Cuban migration to Miami has risen sharply since President Obama’s historic December announcement that he plans to restore diplomatic relations between the two nations, U.S. Customs and Border Protection stats obtained by Miami New Times show.
In the first three months of the year, 2,701 Cubans arrived in Miami. That’s up 211 percent from the same period in 2014, when 866 Cubans landed here. And it's a 25 percent increase from the last three months of 2014, when 2,131 Cubans arrived.
Many experts attribute the rise to Cuban fears that the thawing of relations between the two countries will mean a change in U.S. policy toward immigrants from the island. Cubans currently enjoy unique immigration privileges under the "wet-foot, dry-foot" policy, or the Cuban Refugee Adjustment Act, which allows Cubans who lay their feet on American soil to remain in the country.
The situation is the same in Laredo, Texas, the main U.S. entry point for Cubans coming from Mexico, where 6,094 Cubans arrived in the first three months of the year, up from 3,020 between January and March of last year — a 102 percent jump, according to the statistics.
U.S. officials have repeatedly assured Cubans that nothing has changed in American immigration policy since Obama’s announcement.
Under the 1996 adjustment act — widely known as wet-foot, dry-foot — Cubans who reach the United States may stay in the country and apply for permanent residence after one year. Those intercepted at sea are sent back to Cuba.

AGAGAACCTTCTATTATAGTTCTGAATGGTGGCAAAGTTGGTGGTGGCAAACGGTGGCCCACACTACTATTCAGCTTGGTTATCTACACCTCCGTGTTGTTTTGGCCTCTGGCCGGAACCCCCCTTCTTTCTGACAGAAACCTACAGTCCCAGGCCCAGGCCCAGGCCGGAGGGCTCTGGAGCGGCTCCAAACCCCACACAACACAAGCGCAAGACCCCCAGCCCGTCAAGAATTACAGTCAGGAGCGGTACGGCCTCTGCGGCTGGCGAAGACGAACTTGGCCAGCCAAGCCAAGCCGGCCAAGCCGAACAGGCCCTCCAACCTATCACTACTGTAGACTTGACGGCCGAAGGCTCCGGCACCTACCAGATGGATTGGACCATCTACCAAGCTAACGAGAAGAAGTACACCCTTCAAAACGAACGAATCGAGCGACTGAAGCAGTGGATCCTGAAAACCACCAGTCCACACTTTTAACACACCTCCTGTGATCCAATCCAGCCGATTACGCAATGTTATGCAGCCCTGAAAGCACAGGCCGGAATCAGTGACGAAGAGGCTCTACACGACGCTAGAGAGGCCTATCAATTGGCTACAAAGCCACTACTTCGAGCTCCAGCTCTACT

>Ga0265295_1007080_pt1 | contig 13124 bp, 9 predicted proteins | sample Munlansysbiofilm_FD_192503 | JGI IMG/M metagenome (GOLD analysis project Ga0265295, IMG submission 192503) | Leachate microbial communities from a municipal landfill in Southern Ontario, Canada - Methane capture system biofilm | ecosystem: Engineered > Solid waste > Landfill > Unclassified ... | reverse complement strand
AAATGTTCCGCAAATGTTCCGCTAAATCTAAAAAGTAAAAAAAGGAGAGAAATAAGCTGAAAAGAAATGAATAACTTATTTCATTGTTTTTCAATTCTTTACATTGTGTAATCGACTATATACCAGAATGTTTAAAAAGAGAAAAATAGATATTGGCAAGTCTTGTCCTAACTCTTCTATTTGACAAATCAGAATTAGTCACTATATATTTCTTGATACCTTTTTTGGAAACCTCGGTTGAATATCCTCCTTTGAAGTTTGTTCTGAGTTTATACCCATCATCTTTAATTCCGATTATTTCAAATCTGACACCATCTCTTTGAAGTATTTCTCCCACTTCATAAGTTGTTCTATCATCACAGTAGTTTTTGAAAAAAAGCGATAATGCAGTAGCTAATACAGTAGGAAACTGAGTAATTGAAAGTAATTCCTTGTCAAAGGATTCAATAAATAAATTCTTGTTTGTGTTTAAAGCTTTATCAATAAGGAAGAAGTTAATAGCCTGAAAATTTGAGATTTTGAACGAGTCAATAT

In December, the U.S. Coast Guard captured 481 Cuban migrants, according to a January 14 article by Capt. Pat DeQuattro published on the website of the Council on Foreign Relations. That’s a 117 percent increase from the same month a year before.
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Earlier this month, incredible images surfaced of Cuban balseros arriving on the shores of a busy Hollywood, Florida beach.
Cuban pop culture is also echoing the new boom in raft-born migrations. Yesterday a video by the Cuban group El Chichi and Cuba 360 surfaced parodying Enrique Iglesias’ popular song "Bailando," substituting "bailando" in the chorus with "remando," or "rowing."
It's set in Havana, and the lyrics explore the ideology, politics, and misery of life on the island. The video is making waves across the internet: